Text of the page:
I generally try to find other sources for items reported by Robert Spencer at Jihad Watch, because I’m leery of his allies and fans. But I could find only Spanish news sources for this one, so I’m going with it, hoping English language sources will pick it up later. I’m going with it because it’s horrendous.
“Spain to Deport Pakistani Refugee for Criticizing Islam,” by Soeren Kern, Gatestone Institute, June 6, 2014:
The Spanish Supreme Court has ruled that a political refugee should be deported because his criticism of Islam poses “a danger to the security of Spain.”
The May 30 ruling, which upholds an earlier decision by a lower court to revoke the refugee status of a Pakistani ex-Muslim named Imran Firasat, showcases how the fear of Muslim rage continues to threaten the exercise of free speech in Europe.
Firasat obtained political asylum in Spain in October 2006 because of death threats against him in both Pakistan and Indonesia for leaving the Islamic faith and marrying a non-Muslim.
But then he made a movie about the prophet and the prophet’s religion…
Firasat, who runs a website called MundoSinIslam.com (A World Without Islam), says he was inspired by another amateur film, “The Innocence of Muslims,” which portrayed the Islamic Prophet Mohammed as a womanizer and a pedophile. Released in September 2012, the movie triggered a wave of riots across Europe and the Middle East that resulted in the deaths of more than 30 people.
At the time, the Obama Administration falsely alleged that the film was responsible for the death of the American ambassador to Libya, Christopher Stevens, and three others in Benghazi, Libya.
“When I heard that the U.S. ambassador was slain,” Firasat told the Belgian newspaper De Morgen in December 2012. “I said okay, you Muslims, use violence, but we will continue to make films. One day one of us will lose.”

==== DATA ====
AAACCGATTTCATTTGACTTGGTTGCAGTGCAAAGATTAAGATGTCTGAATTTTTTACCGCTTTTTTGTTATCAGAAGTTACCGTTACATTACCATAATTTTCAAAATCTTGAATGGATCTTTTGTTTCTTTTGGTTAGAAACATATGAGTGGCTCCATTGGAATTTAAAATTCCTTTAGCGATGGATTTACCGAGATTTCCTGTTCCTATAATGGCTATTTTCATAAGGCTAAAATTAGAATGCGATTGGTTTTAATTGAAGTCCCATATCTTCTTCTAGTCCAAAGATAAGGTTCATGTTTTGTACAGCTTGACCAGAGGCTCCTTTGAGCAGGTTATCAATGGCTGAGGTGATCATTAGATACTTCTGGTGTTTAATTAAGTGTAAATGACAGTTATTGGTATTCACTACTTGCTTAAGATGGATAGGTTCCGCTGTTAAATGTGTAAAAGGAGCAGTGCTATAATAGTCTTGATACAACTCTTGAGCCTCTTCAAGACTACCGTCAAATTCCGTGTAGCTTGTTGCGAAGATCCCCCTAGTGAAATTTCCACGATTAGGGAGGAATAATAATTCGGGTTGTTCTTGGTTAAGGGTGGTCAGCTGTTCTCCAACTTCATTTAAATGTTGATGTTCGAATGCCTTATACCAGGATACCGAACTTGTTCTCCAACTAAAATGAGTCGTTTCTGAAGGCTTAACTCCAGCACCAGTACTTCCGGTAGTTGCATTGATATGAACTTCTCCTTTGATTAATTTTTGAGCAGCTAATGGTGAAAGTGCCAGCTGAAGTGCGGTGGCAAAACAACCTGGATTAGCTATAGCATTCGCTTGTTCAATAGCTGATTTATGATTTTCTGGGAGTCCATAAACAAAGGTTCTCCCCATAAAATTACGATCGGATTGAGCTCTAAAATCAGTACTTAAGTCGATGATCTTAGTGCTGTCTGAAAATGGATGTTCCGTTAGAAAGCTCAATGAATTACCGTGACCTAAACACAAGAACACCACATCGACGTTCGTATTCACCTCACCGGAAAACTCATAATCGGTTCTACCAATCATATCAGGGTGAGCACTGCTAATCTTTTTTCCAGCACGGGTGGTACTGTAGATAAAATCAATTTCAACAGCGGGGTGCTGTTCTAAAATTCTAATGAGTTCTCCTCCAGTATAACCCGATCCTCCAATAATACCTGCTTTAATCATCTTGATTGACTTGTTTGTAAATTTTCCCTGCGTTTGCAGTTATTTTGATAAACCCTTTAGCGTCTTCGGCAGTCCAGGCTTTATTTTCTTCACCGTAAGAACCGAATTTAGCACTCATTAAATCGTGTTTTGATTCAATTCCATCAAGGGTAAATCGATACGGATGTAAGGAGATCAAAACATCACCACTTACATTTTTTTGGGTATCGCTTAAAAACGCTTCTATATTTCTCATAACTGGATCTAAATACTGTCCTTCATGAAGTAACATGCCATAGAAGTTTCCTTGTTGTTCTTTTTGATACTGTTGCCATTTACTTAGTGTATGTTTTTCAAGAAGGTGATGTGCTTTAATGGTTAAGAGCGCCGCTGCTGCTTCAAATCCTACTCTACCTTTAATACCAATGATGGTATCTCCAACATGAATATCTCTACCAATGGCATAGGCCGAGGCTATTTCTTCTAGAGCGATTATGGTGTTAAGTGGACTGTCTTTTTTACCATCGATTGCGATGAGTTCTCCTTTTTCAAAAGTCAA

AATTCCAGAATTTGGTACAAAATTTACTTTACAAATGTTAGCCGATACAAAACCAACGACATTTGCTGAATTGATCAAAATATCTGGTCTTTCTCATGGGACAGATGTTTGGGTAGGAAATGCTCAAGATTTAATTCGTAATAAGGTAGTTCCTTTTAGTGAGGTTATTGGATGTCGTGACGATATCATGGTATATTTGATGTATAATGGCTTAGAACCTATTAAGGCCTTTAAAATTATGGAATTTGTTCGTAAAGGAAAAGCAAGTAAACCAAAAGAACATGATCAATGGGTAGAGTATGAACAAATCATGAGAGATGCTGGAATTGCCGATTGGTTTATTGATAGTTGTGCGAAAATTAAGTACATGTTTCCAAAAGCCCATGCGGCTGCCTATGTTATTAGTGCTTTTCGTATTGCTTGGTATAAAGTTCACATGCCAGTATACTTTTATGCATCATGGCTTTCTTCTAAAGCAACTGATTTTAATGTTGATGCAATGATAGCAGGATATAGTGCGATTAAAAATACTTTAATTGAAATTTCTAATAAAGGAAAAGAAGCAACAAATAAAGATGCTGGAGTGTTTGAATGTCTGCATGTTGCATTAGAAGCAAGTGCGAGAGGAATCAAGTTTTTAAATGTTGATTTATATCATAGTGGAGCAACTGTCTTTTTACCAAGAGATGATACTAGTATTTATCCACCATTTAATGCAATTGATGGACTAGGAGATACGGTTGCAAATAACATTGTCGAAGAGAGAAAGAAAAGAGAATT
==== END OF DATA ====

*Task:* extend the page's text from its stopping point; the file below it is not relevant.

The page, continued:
And so Spain decided that made him a threat to Spanish security, so they decided to revoke his refugee status.
Fernández issued an order on December 21, 2012 to deport Firasat based on Article 44 of the Law on Asylum and Protection, which allows the state to revoke the refugee status of “persons who constitute a threat to Spanish security.” The deportation order stated that Firasat constituted a “persistent source of problems due to his constant threats against the Koran and Islam in general.”
Firasat appealed the deportation order at the National Court [Audiencia Nacional], arguing that the expression of his views about Islam fall within the constitutional right to free speech.
But the National Court rejected Firasat’s appeal. A ruling dated October 3, 2013 states:
“The right to the freedom of expression can be subject to certain formalities, conditions, restrictions or sanctions, which constitute necessary measures, in a democratic society, to preserve national security, public security and the constitutional order.”
Under certain narrow conditions, yes…
Now the Supreme Court has not only confirmed the National Court’s ruling, but it has gone one step farther. Its ruling states:
“The right to the freedom of expression does not guarantee the right to intolerant manifestations or expressions that infringe against religious freedom, that have the character of blasphemy or that seek to offend religious convictions and do not contribute to the public debate.”
This paragraph is strangely similar to an international blasphemy law being promoted by the Organization of Islamic Cooperation, a bloc of 57 Muslim countries dedicated to implementing a worldwide ban on “negative stereotyping of Islam.”
Jesus god – the right to the freedom of expression does not guarantee the right to intolerant manifestations or expressions that have the character of blasphemy?? It doesn’t?!
If that’s true we’re all in big big trouble.
Warning of potential trouble ahead for the exercise of free speech in Spain, two judges—Manuel Campos and Isabella Perelló—dissented from the majority opinion. They signed a statement in which they ask whether the source of the danger to national security is in the actions of Firasat, or in the reactions of Islamic fundamentalists. They write:
“The pernicious effects against national security do not strictly derive from the conduct of the refugee, but rather from the violent reactions of third persons.”
Although Firasat can now be deported, the court says he and his family will not be delivered “to a country where there is danger to life or freedom.”
Oh, Spencer must have missed that sentence, because he says the opposite in his intro at the top:
Imran Firasat’s criticism of Islam doesn’t pose a danger to the security of Spain. What poses a danger to the security of Spain is the way some Muslims may react to Imran Firasat’s criticism of Islam. But rather than confront them, Spanish authorities are sending Imran Firasat back to certain death in Pakistan.
But apparently they’re not, so…Spencer got that part wrong. It’s an important part. Sending him to Sweden (say) is different from sending him to Pakistan.
It’s still a bad outcome though. Bad Spain; do better.